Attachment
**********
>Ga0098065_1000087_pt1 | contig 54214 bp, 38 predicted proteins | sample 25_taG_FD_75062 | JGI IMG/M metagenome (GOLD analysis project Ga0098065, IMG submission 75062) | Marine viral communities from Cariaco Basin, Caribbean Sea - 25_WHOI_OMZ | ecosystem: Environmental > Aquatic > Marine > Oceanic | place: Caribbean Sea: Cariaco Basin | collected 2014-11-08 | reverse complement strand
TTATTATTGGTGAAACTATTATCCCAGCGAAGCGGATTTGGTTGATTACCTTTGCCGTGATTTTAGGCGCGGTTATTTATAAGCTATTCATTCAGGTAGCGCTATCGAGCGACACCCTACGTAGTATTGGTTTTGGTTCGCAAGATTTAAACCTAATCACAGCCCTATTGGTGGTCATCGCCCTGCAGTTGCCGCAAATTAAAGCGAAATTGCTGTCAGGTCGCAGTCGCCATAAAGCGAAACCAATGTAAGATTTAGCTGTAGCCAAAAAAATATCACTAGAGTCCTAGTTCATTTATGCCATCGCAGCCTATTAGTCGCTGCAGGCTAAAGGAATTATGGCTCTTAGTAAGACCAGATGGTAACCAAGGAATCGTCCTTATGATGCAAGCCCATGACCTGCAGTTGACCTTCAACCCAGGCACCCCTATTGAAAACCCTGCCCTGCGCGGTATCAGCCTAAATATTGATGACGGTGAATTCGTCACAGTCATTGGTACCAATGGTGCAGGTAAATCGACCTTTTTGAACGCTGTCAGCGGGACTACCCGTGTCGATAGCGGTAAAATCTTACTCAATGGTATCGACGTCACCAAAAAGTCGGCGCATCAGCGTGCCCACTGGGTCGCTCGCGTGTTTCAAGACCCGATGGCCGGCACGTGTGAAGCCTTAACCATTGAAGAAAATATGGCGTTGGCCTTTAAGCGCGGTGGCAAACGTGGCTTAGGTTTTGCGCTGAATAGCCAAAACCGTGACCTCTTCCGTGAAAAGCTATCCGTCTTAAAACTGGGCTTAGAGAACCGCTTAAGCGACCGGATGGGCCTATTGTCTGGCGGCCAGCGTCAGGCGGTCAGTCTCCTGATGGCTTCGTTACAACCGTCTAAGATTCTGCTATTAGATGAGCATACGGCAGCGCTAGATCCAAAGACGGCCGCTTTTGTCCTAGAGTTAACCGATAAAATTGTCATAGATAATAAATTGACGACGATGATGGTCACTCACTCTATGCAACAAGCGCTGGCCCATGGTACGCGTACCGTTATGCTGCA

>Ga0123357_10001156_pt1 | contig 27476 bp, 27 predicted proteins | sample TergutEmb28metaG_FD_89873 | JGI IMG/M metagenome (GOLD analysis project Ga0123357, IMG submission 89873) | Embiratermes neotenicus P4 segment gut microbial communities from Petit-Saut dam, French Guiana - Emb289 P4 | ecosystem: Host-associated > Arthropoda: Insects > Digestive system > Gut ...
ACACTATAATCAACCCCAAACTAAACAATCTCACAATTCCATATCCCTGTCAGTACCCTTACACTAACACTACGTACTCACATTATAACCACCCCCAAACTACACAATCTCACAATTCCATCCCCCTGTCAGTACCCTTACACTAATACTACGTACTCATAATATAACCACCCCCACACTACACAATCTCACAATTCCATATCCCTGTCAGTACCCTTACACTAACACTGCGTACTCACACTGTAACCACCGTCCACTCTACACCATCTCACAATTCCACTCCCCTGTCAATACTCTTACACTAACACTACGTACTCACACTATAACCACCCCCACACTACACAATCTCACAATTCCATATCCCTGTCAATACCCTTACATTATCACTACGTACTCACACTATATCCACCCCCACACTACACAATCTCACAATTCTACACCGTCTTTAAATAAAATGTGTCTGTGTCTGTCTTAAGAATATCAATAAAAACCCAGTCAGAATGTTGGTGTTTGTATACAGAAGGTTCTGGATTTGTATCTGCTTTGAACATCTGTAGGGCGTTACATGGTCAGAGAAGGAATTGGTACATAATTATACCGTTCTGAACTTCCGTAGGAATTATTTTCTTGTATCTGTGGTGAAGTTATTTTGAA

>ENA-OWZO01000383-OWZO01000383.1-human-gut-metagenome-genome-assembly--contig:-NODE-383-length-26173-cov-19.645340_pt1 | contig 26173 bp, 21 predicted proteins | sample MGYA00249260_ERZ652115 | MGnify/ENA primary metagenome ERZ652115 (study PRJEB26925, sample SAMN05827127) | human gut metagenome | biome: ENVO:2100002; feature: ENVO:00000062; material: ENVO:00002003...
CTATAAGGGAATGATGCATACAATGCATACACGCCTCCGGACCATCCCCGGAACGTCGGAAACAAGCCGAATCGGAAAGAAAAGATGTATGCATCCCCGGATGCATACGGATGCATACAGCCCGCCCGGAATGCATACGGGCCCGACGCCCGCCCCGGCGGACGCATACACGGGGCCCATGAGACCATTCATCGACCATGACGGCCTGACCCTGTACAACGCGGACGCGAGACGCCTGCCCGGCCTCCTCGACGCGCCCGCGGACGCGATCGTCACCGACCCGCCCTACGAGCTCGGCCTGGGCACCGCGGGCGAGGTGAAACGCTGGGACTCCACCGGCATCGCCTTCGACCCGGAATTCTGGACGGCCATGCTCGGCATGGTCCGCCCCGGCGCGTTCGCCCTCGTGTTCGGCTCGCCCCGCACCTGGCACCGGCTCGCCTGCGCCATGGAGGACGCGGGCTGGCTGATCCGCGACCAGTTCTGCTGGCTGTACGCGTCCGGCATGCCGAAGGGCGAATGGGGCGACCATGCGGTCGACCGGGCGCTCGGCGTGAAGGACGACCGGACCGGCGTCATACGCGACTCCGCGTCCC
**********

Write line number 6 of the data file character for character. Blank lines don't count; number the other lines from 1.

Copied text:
CTATAAGGGAATGATGCATACAATGCATACACGCCTCCGGACCATCCCCGGAACGTCGGAAACAAGCCGAATCGGAAAGAAAAGATGTATGCATCCCCGGATGCATACGGATGCATACAGCCCGCCCGGAATGCATACGGGCCCGACGCCCGCCCCGGCGGACGCATACACGGGGCCCATGAGACCATTCATCGACCATGACGGCCTGACCCTGTACAACGCGGACGCGAGACGCCTGCCCGGCCTCCTCGACGCGCCCGCGGACGCGATCGTCACCGACCCGCCCTACGAGCTCGGCCTGGGCACCGCGGGCGAGGTGAAACGCTGGGACTCCACCGGCATCGCCTTCGACCCGGAATTCTGGACGGCCATGCTCGGCATGGTCCGCCCCGGCGCGTTCGCCCTCGTGTTCGGCTCGCCCCGCACCTGGCACCGGCTCGCCTGCGCCATGGAGGACGCGGGCTGGCTGATCCGCGACCAGTTCTGCTGGCTGTACGCGTCCGGCATGCCGAAGGGCGAATGGGGCGACCATGCGGTCGACCGGGCGCTCGGCGTGAAGGACGACCGGACCGGCGTCATACGCGACTCCGCGTCCC